I would write back (not email) telling them that you no longer intend to sell these items and that (if you have not got any) you no longer have any stock.

There is no harm in giving them the name of the supplier.

There is no harm in telling them how many you bought, how many you sold and what the prices were and how much profit you made provided you have not been making hundreds of thousands of pounds. If you have, that could be problematical for you.

If you sold them on eBay, then eBay will have a list of transactions in your history and PayPal will have the same. So, be careful with that one. They also monitor ebay and look at feedback so be careful in saying anything which isn’t 100% correct

it is up to you but consider sending them, say, £200 ,marking the letter "without prejudice save as to costs" telling them that you offer this in full and final settlement of any claim they have against you and by cashing it they confirm acceptance and if they do not accept it in full and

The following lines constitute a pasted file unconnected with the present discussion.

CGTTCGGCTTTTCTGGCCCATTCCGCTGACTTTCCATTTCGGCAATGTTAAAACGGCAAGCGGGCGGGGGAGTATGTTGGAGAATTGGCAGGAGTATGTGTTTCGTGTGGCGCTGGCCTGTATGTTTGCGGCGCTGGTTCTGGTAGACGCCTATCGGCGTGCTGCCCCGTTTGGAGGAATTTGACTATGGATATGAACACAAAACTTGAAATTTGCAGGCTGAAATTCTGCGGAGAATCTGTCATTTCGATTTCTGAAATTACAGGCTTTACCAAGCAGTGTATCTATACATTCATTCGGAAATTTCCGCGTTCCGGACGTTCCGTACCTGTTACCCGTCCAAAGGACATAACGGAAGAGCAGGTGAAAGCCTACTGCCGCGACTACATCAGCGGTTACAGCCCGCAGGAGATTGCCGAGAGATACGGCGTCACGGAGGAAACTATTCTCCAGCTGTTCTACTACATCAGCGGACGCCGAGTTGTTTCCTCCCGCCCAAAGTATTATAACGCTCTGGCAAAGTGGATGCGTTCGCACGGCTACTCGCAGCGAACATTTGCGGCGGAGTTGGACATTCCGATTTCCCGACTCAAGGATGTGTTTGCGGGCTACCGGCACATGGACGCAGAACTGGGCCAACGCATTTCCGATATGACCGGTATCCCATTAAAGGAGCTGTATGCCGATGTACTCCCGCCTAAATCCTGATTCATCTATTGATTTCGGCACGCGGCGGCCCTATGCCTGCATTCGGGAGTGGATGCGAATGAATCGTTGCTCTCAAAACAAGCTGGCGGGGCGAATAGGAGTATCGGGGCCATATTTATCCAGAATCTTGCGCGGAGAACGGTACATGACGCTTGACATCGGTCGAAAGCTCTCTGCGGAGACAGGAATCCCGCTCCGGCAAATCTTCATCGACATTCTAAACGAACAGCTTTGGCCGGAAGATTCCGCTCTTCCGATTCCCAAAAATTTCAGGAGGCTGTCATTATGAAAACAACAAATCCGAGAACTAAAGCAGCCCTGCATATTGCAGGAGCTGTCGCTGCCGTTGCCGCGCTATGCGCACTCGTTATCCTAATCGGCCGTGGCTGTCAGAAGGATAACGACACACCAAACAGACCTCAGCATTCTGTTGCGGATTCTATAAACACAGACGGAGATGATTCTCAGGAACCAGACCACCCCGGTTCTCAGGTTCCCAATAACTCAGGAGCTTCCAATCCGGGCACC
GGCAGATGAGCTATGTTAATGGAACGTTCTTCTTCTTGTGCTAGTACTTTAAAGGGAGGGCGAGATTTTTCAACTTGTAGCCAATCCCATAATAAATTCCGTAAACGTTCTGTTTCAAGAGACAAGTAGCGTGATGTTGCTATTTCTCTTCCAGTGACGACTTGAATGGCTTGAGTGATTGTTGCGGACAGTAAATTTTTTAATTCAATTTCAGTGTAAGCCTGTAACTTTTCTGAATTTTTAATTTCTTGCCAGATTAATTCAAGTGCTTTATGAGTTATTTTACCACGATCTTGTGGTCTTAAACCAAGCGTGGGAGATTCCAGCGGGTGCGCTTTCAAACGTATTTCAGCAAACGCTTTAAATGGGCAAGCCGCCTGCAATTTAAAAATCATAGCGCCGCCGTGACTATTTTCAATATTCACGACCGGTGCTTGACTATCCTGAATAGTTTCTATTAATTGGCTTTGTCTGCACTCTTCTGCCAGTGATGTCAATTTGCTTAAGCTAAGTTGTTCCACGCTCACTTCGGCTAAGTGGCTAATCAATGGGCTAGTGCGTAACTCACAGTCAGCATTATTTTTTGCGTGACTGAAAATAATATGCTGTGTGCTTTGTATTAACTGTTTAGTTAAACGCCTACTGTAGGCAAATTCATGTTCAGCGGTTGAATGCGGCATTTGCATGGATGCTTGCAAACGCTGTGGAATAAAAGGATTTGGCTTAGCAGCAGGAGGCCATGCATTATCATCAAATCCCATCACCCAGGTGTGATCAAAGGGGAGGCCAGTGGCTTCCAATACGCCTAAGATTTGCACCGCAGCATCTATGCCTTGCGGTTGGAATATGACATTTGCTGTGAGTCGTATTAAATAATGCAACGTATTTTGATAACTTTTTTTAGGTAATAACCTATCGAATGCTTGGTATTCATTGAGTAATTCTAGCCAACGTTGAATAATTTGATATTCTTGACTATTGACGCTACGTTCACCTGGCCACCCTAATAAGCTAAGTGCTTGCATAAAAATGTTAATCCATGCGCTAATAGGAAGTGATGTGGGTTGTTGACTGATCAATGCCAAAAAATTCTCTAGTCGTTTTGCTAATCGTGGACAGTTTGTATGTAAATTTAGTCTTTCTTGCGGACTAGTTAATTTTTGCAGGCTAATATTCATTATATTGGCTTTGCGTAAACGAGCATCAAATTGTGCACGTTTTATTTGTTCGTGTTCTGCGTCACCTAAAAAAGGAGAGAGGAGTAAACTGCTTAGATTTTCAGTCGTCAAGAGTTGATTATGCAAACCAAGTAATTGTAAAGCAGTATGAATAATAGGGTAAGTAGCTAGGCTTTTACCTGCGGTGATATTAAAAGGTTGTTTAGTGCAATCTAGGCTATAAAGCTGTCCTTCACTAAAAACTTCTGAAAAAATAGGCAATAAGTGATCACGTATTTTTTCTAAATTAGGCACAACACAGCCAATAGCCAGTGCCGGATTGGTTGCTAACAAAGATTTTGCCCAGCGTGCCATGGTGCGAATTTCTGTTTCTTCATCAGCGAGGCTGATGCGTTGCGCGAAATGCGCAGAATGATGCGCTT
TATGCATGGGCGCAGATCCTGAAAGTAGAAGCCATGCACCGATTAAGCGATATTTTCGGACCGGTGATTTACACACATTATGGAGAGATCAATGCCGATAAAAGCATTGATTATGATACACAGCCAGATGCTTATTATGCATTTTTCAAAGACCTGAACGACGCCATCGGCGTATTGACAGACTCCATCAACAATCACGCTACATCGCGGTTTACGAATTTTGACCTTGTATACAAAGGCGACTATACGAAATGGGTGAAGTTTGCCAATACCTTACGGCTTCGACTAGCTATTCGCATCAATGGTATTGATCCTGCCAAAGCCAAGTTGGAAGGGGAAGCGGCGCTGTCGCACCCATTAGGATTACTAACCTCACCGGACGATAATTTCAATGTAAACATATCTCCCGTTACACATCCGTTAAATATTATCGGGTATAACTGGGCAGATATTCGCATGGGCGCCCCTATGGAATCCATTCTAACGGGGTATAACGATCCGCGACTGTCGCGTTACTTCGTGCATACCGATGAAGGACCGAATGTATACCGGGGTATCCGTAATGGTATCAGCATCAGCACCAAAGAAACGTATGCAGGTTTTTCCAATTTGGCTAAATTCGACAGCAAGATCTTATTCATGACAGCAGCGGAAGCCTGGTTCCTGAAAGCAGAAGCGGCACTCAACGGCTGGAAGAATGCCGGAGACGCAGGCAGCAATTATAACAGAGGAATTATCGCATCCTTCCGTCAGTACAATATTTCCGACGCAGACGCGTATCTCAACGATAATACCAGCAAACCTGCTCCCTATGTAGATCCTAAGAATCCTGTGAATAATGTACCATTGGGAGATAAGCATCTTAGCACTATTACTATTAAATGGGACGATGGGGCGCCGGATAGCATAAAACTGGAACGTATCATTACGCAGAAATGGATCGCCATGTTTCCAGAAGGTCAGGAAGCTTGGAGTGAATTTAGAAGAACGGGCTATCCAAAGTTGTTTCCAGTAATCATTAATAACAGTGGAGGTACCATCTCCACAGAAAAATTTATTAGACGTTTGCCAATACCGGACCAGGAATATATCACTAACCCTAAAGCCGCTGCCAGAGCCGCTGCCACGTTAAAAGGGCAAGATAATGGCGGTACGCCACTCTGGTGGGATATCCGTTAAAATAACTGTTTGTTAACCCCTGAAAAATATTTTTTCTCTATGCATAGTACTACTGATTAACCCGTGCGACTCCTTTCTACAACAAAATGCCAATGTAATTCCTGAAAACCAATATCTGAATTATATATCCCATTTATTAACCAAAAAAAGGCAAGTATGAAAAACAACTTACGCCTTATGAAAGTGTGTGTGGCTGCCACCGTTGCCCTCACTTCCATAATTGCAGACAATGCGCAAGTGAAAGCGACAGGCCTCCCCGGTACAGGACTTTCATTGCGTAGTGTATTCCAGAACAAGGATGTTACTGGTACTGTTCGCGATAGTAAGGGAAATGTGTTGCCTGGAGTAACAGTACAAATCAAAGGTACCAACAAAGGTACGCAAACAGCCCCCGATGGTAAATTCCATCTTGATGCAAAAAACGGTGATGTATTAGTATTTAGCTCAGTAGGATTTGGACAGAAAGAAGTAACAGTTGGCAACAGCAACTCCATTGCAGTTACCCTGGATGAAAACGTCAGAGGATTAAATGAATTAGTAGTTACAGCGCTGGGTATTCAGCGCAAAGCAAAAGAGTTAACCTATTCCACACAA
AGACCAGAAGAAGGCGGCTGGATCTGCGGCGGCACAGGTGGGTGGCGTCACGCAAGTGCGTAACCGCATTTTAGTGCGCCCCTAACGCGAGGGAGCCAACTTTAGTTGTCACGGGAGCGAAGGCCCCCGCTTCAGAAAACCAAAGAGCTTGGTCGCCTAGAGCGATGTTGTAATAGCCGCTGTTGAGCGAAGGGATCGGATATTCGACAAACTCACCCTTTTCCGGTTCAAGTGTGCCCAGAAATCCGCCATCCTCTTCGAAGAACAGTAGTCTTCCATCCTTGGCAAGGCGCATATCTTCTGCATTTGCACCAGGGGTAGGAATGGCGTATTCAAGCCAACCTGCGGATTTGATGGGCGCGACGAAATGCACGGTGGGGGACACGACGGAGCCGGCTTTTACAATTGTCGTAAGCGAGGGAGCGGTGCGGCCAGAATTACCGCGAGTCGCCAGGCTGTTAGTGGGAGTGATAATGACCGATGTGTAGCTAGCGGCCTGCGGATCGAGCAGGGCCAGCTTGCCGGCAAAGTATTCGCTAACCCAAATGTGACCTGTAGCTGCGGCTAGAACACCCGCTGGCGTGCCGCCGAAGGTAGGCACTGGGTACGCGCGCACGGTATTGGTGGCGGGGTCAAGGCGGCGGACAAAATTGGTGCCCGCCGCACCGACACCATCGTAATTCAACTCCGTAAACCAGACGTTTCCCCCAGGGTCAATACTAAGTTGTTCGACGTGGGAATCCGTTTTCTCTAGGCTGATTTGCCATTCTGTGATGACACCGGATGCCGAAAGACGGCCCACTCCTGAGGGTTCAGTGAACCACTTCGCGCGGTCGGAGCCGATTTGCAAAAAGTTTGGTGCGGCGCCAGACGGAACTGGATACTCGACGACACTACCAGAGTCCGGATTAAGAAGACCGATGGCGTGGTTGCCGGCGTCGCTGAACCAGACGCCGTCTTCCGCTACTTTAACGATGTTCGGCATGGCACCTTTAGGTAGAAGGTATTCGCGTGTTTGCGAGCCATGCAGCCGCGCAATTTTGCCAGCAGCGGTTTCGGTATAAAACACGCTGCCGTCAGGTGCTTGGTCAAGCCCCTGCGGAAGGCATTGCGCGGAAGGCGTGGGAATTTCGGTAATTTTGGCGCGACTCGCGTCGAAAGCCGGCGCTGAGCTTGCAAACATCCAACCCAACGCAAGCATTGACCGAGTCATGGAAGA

final settlement, they should return the cheque to you. For legal reasons which I will not bore you with, the cheque must come from a third party, friend, neighbour, wife, partner, solicitor, accountant, but just not from you.

It works nine times out of 10 but obviously there is no guarantee. It is up to you whether you pay anything at all, or simply decide to bluff it to see whether they do issue legal proceedings. If they do issue legal proceedings, and you decide to cough up you will have to pay their legal court issue costs in addition. If they do go to court, they will win and they do have more money I imagine than you do to risk. The only thing which is an unknown factor is how much they would get awarded.